The Dordogne Area

French Travel GuideThe former owner of the Bourdil Blanc, Jane Hanslip, has written a travel guide for the area. It includes all the information here and much more including the best restaurants in the area, places to take the kids and a whole section for wine buffs.

It is a perfect accompaniment to your holiday and a fine source for research, please contact us if you would like to buy a copy

The Bourdil Blanc is ideally situated for exploring this area situated 11kms from Bergerac and 2 kms from the Dordogne river

There is much to see and visit, to name but a few:

  • The morning food markets full of regional food delicacies
  • The bastide towns (mediaeval walled cities) and churches
  • Sarlat "the best preserved mediaeval town in France"
  • Lascaux caves and their underground prehistoric cave paintings
  • Canoeing trips on the Dordogne
  • Shopping visits (antiques, Limoges porcelain)
  • Wine tasting at nearby chateaux

We have a local guide who can plan and spend a day with you showing you the highlights of this area or you can explore by yourselves but you will need a car.

The Dordogne is an area of outstanding natural beauty, one of the most beautiful in Europe, not dissimilar to Tuscany. This is a green land of farms, lovely wooded hillsides and gentle winding rivers. It is still unspoilt, it is really rural France at its best. Long let it remain this way.It is one of the gastronomic centres of France after Lyon, famous for its foie gras, duck, truffles, mushrooms and seafood. There are many excellent inexpensive restaurants in the area using traditional cooking recipes.

It is also well known for its wines. The world famous vineyards of Medoc and Saint Emilion are close by and the local wines of Bergerac, Pecharmant, Montbazillac and Cahors are also excellent.The area is rich in pageantry. The English ruled Aquitaine for 300 years in the Middle Ages under the Plantaganets and there are many castles, bastide towns and fortified churches to visit.The Dordogne and Vezere valleys are world famous for the art of prehistoric man at Lascaux, known as the 'birthplace of art'.

In brief the charms and beauty of this part of France combined with great horse riding and marvellous local gastronomy prove an attractive formula for clients who appreciate not only natural beauty but also the finer aspects of life.

Here are some suggested trips

Around Bergerac

Visit the old town and take a small trip on the Dordogne by boat. Market days are Saturday and Wednesday until 12 noon, antique market the first Sunday of the month until 12 noon.

The 13th century bastide villages

Drive to Lalinde, then to Molieres, Abbe de Cadouin, Beaumont and Monpazier.

In Monpazier there are two marvellous shops: Intermede for Provencal material and lots of lovely presents (opposite the Hotel des Anglais) and the clocksmith who sells and repairs antique clocks in the village square. Eat at La Bastide.

Then go to Biron to see the chateau, eat or have a drink in the restaurant opposite the chateau.

Then go to Villereal, Castillones (you can eat at Les Remparts), Issigeac and then back via Mouleydier.

If you have the energy you can also go to Eymet (eat at le Restaurant Italian des Arcades) after Issigeac and back via Bergerac.


Visit the old town , the cathedral and the Roman theatre. Market days are Saturday and Wednesday until 12 noon. You can combine Perigueux with a trip to Brantome and Bourdeilles.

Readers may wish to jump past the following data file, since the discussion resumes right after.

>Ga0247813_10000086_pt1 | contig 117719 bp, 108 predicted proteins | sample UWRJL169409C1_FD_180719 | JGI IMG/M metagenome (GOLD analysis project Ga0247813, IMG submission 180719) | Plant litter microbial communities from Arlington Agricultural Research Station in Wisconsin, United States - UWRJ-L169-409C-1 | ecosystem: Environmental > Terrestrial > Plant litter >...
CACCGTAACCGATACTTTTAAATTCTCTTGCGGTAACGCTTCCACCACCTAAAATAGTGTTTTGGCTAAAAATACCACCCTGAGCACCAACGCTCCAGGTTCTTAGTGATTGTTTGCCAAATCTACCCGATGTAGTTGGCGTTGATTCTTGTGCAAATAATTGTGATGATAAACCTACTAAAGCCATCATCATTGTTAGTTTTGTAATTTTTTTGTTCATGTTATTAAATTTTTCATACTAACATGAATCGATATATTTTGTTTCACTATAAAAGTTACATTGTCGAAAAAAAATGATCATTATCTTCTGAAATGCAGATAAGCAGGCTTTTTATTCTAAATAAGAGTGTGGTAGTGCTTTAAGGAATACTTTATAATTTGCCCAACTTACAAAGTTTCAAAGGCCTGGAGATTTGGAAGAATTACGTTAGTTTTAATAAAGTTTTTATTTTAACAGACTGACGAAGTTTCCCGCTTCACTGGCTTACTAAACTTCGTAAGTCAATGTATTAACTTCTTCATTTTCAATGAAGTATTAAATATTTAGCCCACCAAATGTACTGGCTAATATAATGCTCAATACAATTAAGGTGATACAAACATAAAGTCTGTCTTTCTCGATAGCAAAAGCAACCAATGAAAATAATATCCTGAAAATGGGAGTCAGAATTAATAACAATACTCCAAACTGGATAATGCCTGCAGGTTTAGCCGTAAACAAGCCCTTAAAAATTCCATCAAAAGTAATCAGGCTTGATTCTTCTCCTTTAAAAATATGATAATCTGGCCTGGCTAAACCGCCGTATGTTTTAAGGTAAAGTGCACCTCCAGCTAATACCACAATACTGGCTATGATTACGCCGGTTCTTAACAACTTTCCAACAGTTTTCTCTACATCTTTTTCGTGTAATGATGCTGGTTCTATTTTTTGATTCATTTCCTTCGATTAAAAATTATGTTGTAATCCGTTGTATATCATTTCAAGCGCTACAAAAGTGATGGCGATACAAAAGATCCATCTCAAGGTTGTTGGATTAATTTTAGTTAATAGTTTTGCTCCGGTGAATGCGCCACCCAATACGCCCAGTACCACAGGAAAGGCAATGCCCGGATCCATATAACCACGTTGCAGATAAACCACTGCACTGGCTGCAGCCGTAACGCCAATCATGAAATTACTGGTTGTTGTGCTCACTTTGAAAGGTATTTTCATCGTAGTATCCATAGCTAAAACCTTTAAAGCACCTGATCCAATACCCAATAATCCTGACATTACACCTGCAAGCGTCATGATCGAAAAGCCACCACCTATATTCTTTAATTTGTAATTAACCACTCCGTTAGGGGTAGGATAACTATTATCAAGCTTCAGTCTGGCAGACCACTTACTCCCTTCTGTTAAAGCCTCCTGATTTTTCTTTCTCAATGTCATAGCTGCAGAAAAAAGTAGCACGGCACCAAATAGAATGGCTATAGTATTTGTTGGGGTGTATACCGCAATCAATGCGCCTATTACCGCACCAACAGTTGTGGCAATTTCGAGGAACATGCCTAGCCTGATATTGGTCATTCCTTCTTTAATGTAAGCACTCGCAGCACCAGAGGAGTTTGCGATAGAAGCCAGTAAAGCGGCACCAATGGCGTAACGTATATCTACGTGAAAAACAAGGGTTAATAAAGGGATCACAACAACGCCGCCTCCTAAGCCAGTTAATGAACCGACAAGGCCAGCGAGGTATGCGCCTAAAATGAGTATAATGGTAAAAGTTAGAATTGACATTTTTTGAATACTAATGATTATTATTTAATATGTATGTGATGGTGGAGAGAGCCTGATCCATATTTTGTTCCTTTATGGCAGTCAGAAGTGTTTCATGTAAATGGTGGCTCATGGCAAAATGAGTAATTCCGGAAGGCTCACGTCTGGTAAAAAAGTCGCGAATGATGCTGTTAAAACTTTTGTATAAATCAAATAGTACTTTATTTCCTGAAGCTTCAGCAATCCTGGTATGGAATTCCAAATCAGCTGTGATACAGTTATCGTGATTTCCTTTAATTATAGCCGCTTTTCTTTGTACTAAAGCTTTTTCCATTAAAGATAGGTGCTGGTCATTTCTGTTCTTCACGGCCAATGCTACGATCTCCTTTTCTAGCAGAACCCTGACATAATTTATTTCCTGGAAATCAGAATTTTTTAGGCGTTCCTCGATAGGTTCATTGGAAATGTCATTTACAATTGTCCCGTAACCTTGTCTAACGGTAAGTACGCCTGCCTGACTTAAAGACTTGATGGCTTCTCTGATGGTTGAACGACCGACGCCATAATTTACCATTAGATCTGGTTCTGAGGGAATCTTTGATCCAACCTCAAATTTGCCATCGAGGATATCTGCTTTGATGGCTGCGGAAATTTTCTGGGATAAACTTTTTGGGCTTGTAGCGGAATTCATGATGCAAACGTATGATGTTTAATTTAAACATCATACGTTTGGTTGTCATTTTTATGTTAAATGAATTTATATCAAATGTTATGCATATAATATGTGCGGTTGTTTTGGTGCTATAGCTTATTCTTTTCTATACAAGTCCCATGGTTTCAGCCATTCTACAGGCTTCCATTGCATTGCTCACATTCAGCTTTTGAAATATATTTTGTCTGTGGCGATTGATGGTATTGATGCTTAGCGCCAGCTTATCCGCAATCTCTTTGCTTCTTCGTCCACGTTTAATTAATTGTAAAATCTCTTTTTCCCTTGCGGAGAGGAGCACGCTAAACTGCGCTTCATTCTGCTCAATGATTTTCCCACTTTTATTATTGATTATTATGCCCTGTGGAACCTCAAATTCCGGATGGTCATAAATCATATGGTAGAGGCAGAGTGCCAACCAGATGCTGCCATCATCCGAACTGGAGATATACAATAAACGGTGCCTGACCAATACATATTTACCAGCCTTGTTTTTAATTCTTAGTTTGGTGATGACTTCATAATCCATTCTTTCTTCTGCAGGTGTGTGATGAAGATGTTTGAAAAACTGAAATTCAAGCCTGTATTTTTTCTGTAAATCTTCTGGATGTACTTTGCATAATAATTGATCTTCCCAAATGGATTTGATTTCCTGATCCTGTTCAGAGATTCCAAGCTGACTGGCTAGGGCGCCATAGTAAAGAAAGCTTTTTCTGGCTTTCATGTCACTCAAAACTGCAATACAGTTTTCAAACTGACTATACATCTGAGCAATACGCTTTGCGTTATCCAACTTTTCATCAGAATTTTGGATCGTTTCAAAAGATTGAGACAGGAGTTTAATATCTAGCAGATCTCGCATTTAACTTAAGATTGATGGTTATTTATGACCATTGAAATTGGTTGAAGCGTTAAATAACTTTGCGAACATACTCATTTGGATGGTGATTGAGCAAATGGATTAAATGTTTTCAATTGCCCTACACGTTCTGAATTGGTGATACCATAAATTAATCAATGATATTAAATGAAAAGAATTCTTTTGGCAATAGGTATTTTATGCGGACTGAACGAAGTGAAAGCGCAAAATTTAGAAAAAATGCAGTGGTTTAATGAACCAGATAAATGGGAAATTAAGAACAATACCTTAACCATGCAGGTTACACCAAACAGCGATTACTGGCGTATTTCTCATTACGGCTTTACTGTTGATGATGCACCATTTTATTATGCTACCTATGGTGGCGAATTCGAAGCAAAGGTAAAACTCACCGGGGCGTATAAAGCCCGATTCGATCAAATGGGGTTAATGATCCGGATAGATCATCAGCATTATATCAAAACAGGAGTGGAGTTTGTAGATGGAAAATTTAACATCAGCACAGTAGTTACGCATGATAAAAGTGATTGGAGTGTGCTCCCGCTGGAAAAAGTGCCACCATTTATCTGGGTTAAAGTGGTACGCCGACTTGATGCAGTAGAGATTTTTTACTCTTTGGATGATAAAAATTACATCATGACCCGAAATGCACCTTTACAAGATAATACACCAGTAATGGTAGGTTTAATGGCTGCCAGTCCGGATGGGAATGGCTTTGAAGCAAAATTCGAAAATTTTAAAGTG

Brantome and Bourdeilles

Brantome is known as the Venice of the Dordogne. Very lovely. Don't forget to go early evening so you can dine at Moulin des Abbayes and the nearby village and chateau of Bourdeilles is well worth a trip.

The Dordogne Valley

Go to Lalinde, Mauzac, Tremolat, Limeuil, Le Buisson, Siorac, Beynac, Roquegageac, Domme, Sarlat and then back via les Eyzies, Le Bugue, Pezuls, Sainte Foy de Longas and Liorac. Market day in Lalinde is Thursday am until 12 noon, one of the prettiest markets in the area. Lunch at la Forge. Sarlat has won a prize as the best preserved mediaeval village in France. Wonderful but best out of season as it gets very crowded. Market day is Saturday until 12 noon. Dine in Domme at L'Esplanade, which has marvellous views. 

You really need to do the Dordogne in at least two separate trips, since there is such a lot to see. Le Chateau de Beynac at sunset is spectacular (dine well at the Hotel du Chateau).

The Pre-historic caves

Drive via Liorac, Sainte Foy de Longas, Pezuls, Le Bugue to Les Eyzies and the caves then on to Lascaux, back via Tremolat and Lalinde.

The vineyards of Bergerac

Drive via Bergerac to Montbazillac (visit the chateau) and then to Pomport to a wine tasting at Chateau Belingard (Comtesse Sylvie de Bosredon) (call her before arriving on 05 53 58 28 03), Sigoules, Saussignac, Duras and then back via Eymet, (eat at Restaurant des Italians), then Issigeac and Mouleydier.

A day of golf at Chateau des Vigiers, Saussignac (27 holes)

Lunch at Saussignac if you want something nearer try the nine hole golf course at Mouleydir (Chateau des Merles)
Click here to visit the web site.

Saint Emilion and the vineyards

Drive via Bergerac and Saint Foy Ia Grande to Saint Emilion, stopping on the way at Velines LFB to buy Limoges porcelain at good prices. Just behind the 

shop visit the gardens les Jardins de Sardy. Visit a lovely shop selling leather bags and belts right in the center of Saint Emilion. Lunch at L'Hostellerie de Plaisance in Saint Emilion or if not on the way back at Port Sainte Foy (Au fil de l'eau)

If you would like more information on the Dordogne area or anything else on the web site, please click on the "contact us" button above and we'll get back to you as soon as we can.